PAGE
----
Lifespan: 15xx to 15xx
Other Names: Matasaburō (common)
Title: Keeper of the Imperial Archives of the Sixth Rank
Lord: Mōri Motonari → Mōri Termumoto
Father: Murakami Naoyoshi
Siblings: Yoshimitsu, Yoshitada, Sukeyasu, Takayoshi, Naosue
Wife: Younger sister of Nomi Munekatsu
Adopted Children: Kagetaka, Yoshisuke (both were natural sons of his younger brother, Sukeyasu)
Murakami Yoshimitsu served as a bushō from the Sengoku to Edo periods. He was the sixth head of the Innoshima-Murakami clan. He had the same name as the third head of the clan.
Yoshimitsu was born as the son of Murakami Naoyoshi, a bushō from Bingo Province.
The Innoshima-Kurakami clan, along with the Noshima-Kurakami and the Kurushima-Murakami were bands of seafaring pirates controlling the Seto Inland Sea. From the era of Yoshimitsu’s father, Naoyoshi, the Innoshima-Murakami were closely aligned with the Mōri clan based in Aki Province. In 1555, at the Battle of Itsukushima, the Innoshima-Murakami were called upon by the Mōri and Kobayakawa clans to join their forces, whereupon the Innoshima-Murakami navy was dispatched under the command of a senior retainer named Suenaga Kagemichi (later known as Isokane Kagemichi). Serving as one wing of the Kobayakawa navy, the Innoshima-Murakami made significant contributions toward the victory achieved by the Mōri.
Thereafter, Yoshimitsu associated with the Mōri and Kobayakawa clans and, from 1555 to 1557, during the Subjugation of Bōchō (Suō and Nagato provinces), among other operations, he participated in a blockade of the Kanmon Straits. On 1/12 of Kōji 3 (1557), Kobayakawa Takakage conferred upon him the title of Keeper of Imperial Archives of the Sixth Rank. After the Mōri began to battle against the Ōtomo clan, in 1561, at the Siege of Moji Castle, Yoshimitsu served under the command of Nomi Munekatsu to repel the Ōtomo army.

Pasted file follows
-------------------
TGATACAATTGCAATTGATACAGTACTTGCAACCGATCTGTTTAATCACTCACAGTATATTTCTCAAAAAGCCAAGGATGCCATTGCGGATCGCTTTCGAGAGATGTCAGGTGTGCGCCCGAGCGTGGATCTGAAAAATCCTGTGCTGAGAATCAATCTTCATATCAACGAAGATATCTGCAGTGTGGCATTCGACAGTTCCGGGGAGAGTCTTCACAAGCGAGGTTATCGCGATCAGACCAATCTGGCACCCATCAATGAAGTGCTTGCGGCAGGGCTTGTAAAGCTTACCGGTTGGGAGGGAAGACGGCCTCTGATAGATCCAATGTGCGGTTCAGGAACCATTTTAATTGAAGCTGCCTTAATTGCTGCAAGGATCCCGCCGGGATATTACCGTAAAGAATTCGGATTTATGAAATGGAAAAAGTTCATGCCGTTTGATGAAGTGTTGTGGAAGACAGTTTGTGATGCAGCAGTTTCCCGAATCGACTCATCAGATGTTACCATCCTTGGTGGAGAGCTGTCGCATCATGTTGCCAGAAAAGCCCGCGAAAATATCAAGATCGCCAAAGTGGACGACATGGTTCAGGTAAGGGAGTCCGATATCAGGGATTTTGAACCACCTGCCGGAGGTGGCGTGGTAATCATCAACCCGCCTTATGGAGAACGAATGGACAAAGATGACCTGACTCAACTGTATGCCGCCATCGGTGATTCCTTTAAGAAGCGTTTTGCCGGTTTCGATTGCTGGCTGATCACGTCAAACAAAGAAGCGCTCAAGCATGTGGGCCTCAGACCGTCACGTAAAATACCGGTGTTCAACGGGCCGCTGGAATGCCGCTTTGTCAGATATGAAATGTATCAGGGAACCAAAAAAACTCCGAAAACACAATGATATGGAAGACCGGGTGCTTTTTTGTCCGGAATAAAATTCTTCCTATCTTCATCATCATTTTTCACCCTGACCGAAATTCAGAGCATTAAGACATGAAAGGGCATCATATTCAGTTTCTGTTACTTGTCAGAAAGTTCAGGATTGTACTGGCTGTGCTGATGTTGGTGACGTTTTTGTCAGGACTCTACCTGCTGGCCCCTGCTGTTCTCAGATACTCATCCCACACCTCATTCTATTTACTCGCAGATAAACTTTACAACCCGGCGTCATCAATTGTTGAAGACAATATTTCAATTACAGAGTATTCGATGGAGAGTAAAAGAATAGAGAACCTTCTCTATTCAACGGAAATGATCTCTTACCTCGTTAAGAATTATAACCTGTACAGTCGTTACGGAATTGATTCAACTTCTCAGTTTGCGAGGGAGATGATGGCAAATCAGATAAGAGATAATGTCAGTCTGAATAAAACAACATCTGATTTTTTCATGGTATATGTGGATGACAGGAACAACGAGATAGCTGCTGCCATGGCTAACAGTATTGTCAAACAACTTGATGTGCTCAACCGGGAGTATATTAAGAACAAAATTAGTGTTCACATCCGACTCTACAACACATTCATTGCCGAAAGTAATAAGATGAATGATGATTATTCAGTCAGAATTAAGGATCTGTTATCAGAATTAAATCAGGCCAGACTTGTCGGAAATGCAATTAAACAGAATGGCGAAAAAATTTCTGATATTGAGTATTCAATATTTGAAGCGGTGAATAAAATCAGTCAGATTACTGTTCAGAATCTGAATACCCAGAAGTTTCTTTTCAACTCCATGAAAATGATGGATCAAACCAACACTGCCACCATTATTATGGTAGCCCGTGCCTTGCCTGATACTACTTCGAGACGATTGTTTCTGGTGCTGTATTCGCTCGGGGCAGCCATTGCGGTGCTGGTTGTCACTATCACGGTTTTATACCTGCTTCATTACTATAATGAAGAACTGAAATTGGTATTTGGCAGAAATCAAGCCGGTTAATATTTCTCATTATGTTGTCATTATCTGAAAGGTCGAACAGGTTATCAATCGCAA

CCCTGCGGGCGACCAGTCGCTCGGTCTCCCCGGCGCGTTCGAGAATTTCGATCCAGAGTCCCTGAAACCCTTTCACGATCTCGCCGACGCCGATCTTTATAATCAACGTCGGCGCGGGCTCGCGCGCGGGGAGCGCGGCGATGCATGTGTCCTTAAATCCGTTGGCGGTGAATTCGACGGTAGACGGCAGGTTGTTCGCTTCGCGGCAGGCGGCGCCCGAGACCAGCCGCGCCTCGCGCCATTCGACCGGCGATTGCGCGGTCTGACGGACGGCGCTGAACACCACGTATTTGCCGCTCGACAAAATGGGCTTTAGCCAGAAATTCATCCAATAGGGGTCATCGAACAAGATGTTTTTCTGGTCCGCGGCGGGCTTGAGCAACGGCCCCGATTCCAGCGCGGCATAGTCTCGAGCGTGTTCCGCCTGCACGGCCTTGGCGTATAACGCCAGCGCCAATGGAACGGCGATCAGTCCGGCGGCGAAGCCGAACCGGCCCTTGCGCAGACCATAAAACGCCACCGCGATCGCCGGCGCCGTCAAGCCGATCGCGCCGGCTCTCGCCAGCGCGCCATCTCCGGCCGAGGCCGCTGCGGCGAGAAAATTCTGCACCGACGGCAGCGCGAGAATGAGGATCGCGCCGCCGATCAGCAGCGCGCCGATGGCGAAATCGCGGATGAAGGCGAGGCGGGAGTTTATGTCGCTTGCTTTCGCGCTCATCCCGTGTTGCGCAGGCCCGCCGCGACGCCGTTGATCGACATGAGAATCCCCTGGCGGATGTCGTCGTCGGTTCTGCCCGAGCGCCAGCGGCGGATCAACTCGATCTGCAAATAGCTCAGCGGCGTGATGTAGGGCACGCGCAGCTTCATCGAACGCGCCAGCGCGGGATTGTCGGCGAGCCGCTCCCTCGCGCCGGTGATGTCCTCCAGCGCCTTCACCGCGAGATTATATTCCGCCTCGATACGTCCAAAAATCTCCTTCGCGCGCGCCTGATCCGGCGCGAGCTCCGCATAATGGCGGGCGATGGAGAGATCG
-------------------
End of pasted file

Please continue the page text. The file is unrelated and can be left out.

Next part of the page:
In 1576, at the First Battle of Kizugawaguchi, Yoshimitsu fought valiantly and decimated the Oda navy, contributing to the ability of the Mōri to supply provisions to the Ishiyama-Hongan Temple. In 1582, when Kurushima Michifusa of the Kurushima-Murakami clan surrendered to the Oda clan, Yoshimitsu remained with the Mōri. Subsequently, Mōri Terumoto granted Yoshimitsu landholdings of 400 koku in the Tsuno District of Suō Province and 500 kan from one-half of the annual rice levies on shrines and temples in Suō and Nagato.
Yoshimitsu did not have a natural son. His younger brother, Murakami Sukeyasu, had a son named Kagetaka so Yoshimitsu adopted him but Kagetaka died early so he received Kagetaka’s younger brother, Yoshisuke, as his designated heir.
After the Battle of Sekigahara, accompanying the reduction in the fief of the Mōri clan, Yoshimitsu moved to Nagato Province and was granted a fief of only 1,800 koku (or 2,800 koku) so he split from Murakami Motomitsu (Yoshisuke’s son and the head of the family) and returned to Innoshima where he died.